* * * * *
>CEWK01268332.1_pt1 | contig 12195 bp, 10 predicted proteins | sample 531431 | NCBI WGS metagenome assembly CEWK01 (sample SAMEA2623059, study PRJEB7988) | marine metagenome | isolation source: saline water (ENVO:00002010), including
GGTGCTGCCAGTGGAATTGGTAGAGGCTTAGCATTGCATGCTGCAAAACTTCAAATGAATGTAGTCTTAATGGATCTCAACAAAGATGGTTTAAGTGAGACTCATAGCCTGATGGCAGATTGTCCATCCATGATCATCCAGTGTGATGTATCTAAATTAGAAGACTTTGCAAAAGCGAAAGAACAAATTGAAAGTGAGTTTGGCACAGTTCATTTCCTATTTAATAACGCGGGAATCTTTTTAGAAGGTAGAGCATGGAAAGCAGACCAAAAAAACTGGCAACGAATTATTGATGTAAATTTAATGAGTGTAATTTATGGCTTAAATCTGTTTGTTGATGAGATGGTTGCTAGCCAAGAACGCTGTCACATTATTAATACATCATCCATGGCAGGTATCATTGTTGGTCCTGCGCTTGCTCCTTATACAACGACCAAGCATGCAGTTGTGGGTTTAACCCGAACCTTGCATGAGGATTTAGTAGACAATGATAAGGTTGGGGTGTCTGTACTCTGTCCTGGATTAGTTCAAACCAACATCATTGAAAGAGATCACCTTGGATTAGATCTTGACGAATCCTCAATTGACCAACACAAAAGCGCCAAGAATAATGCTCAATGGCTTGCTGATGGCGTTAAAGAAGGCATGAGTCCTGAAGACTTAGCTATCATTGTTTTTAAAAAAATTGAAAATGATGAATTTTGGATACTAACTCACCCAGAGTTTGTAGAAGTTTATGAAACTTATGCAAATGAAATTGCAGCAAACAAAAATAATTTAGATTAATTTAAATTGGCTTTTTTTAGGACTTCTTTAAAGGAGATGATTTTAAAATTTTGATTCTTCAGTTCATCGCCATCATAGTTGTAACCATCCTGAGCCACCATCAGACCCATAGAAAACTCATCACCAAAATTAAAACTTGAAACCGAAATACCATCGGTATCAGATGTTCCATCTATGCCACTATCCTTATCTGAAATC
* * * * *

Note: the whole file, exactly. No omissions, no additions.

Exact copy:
>CEWK01268332.1_pt1 | contig 12195 bp, 10 predicted proteins | sample 531431 | NCBI WGS metagenome assembly CEWK01 (sample SAMEA2623059, study PRJEB7988) | marine metagenome | isolation source: saline water (ENVO:00002010), including
GGTGCTGCCAGTGGAATTGGTAGAGGCTTAGCATTGCATGCTGCAAAACTTCAAATGAATGTAGTCTTAATGGATCTCAACAAAGATGGTTTAAGTGAGACTCATAGCCTGATGGCAGATTGTCCATCCATGATCATCCAGTGTGATGTATCTAAATTAGAAGACTTTGCAAAAGCGAAAGAACAAATTGAAAGTGAGTTTGGCACAGTTCATTTCCTATTTAATAACGCGGGAATCTTTTTAGAAGGTAGAGCATGGAAAGCAGACCAAAAAAACTGGCAACGAATTATTGATGTAAATTTAATGAGTGTAATTTATGGCTTAAATCTGTTTGTTGATGAGATGGTTGCTAGCCAAGAACGCTGTCACATTATTAATACATCATCCATGGCAGGTATCATTGTTGGTCCTGCGCTTGCTCCTTATACAACGACCAAGCATGCAGTTGTGGGTTTAACCCGAACCTTGCATGAGGATTTAGTAGACAATGATAAGGTTGGGGTGTCTGTACTCTGTCCTGGATTAGTTCAAACCAACATCATTGAAAGAGATCACCTTGGATTAGATCTTGACGAATCCTCAATTGACCAACACAAAAGCGCCAAGAATAATGCTCAATGGCTTGCTGATGGCGTTAAAGAAGGCATGAGTCCTGAAGACTTAGCTATCATTGTTTTTAAAAAAATTGAAAATGATGAATTTTGGATACTAACTCACCCAGAGTTTGTAGAAGTTTATGAAACTTATGCAAATGAAATTGCAGCAAACAAAAATAATTTAGATTAATTTAAATTGGCTTTTTTTAGGACTTCTTTAAAGGAGATGATTTTAAAATTTTGATTCTTCAGTTCATCGCCATCATAGTTGTAACCATCCTGAGCCACCATCAGACCCATAGAAAACTCATCACCAAAATTAAAACTTGAAACCGAAATACCATCGGTATCAGATGTTCCATCTATGCCACTATCCTTATCTGAAATC